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New straight six from Mazda

2639 Views 24 Replies 11 Participants Last post by  LouJC
Seems Mazda is following in Chryslers footsteps. Maybe there is hope for ICE engines yet .
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Probably the worst example of V6 vibs was the old GM 90* V6s before they fitted the split journal crankshaft, (pre-1977) that made it better, but finally they added the balance shaft around '92-93 or so, that brought it up to a tolerable level for automotive use. I have a pre-balance shaft 4.3 in a boat with the split journal crank and the vibs aren't noticeable due to the soft engine mounts and fiberglass/wood composite structure but if you watch it you can see it trying to lift the front of the engine up & down. If I ever repower it I will get a late model 4.3 with the balance shaft and Vortec heads.
The old inline 6 in our Jeep on the other hand is very smooth.
Engineering Gas Auto part Machine Nut

here's the old 4.3 with the even fire crankshaft but no balance shaft, on the later models you'd see the balance shaft above the tin retainer for the roller lifters
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The final chapter in the old cast iron GM 90* V6 design was written by of all companies, Mercruiser, what they did was design their own version of the latest GM 4.3 V6, with a bigger bore, same split journal crankshaft, same balance shaft, updated cylinder heads, and modern engine management, if you look at the parts breakdown you'd swear they bought the old tooling from GM when they stopped making the cast iron V6s. Still all cast iron, used in sterndrive applications. I guess they thought the old GM engineering was good enough!
GM version used by Mercruiser:
Genuine Mercury Marine parts, large inventory, fast shipping. CYLINDER BLOCK AND CAMSHAFT (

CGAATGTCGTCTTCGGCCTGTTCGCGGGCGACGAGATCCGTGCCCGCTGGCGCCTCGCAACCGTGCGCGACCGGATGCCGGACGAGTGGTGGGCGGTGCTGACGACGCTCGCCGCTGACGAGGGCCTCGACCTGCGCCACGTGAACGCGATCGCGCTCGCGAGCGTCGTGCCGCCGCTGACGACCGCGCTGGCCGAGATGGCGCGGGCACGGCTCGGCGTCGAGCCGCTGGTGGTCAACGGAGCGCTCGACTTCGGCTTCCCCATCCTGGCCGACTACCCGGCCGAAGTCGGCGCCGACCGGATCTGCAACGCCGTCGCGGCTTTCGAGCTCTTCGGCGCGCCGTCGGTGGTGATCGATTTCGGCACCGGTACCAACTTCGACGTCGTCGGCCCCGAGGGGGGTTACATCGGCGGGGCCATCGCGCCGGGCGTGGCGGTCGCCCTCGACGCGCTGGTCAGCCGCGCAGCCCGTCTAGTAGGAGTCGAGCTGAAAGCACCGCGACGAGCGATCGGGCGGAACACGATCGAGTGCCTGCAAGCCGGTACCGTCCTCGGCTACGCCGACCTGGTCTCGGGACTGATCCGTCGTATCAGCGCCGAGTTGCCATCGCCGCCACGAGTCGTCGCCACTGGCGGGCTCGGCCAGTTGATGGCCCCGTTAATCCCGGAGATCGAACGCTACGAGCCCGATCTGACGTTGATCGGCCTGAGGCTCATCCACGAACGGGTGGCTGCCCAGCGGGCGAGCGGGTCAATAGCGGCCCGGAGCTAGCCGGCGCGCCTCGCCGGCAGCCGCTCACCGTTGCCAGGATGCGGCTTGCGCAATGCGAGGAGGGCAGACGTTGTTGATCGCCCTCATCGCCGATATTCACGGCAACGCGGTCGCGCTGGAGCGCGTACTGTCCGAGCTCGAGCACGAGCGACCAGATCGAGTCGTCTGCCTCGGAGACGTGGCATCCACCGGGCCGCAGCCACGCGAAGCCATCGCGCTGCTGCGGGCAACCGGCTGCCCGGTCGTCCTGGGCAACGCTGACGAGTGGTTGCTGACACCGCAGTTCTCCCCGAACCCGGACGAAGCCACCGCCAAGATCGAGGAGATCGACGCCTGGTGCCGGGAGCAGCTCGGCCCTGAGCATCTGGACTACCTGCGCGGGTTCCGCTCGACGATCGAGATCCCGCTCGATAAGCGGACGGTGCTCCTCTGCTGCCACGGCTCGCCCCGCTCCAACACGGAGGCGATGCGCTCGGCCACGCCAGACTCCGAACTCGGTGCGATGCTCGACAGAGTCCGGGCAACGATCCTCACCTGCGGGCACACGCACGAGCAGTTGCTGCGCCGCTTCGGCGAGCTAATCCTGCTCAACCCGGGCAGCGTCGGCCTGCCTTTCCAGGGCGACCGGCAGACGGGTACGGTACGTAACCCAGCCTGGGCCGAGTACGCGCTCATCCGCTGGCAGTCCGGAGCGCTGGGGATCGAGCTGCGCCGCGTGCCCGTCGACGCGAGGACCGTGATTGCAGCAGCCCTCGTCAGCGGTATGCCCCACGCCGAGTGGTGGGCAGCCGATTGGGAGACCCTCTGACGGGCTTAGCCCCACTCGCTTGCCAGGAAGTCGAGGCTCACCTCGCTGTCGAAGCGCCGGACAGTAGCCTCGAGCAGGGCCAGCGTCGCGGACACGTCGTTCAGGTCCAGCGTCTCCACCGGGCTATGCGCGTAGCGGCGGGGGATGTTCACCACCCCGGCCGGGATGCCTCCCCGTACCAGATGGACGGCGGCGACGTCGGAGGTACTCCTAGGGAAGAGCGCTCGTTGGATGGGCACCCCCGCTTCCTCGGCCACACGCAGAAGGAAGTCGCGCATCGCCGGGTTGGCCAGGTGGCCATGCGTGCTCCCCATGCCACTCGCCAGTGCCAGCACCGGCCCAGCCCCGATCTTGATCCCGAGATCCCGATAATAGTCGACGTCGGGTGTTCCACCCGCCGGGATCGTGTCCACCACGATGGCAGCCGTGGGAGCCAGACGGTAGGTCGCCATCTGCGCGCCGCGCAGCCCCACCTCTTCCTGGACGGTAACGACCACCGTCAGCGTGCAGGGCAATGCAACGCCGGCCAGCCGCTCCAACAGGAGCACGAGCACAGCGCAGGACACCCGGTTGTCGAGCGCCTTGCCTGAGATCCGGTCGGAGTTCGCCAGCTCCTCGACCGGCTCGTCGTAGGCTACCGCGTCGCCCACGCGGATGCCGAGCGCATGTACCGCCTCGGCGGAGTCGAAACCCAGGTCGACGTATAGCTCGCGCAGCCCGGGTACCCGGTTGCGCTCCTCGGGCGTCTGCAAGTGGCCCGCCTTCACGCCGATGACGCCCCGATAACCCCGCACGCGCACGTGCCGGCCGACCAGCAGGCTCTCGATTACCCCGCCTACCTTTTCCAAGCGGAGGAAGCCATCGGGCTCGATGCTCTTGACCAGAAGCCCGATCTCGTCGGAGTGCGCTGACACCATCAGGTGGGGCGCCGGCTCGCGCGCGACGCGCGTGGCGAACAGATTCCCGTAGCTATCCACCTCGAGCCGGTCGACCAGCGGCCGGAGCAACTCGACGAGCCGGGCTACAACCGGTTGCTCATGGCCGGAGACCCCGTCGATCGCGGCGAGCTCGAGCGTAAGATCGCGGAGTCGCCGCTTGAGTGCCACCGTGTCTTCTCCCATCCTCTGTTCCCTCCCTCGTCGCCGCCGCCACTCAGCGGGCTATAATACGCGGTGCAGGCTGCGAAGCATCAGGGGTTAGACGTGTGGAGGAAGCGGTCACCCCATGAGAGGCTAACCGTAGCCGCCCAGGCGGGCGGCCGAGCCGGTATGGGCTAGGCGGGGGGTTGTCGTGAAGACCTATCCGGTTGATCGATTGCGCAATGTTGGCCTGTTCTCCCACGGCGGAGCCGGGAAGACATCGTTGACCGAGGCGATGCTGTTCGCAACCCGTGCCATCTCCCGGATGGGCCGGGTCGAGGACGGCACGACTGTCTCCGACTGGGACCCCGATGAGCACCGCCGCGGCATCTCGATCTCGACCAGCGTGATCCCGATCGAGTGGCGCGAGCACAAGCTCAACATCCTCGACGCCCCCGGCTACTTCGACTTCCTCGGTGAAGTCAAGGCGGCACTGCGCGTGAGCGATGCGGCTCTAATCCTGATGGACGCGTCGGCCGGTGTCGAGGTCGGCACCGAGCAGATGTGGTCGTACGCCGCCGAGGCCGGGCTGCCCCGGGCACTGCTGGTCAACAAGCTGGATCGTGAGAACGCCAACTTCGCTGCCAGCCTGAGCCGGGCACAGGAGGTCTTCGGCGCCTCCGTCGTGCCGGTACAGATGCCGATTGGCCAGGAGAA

Mercruiser's own "new" V6:
Genuine Mercury Marine parts, large inventory, fast shipping. Cylinder Block, Camshaft, Crankshaft, and Balanceshaft (

the parts for this new engine from Mercruiser are MUCH more expensive than what GM charged for theirs!
Merc's price for a new long block is about 9 grand, you could buy GM's version brand new for less than half of that when it was still in production (I think 2014 was the last year they built them).
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Well those of us with Chevrolet V8s small block or big block did the points without pulling the distributor because reinstalling it was a bit of a nuisance. Take an old seat cushion lay it across the air cleaner and lay on top of the engine. The later Delco points set ups had the points & condenser mounted on a single plate & there was the Allen adjustment that allowed you to get it close so the engine would start & then set it with the engine running with the dwell meter. Back then this was one big advantage that GM V8s had vs FoMoCo & Mopar. While Chevy, Pontiac & Olds had the distributor in the rear, Buick & Cadillac the distributor was right up front. Very easy…until we got HEI in 1975. This were good but the modules could fail with no warning but again very easy to replace.
My old boat with the 1988 Chevy 4.3-4bbl has a Prestolite points distributor with mechanical advance. Very simple easy to maintain. If I repower I might try an electronic Delco EST marine unit.
About 1974 or so the points failed on my 1965 VW Beetle 1200 and I changed the points on the side of the road on the way home from college. Always carry spares lol!
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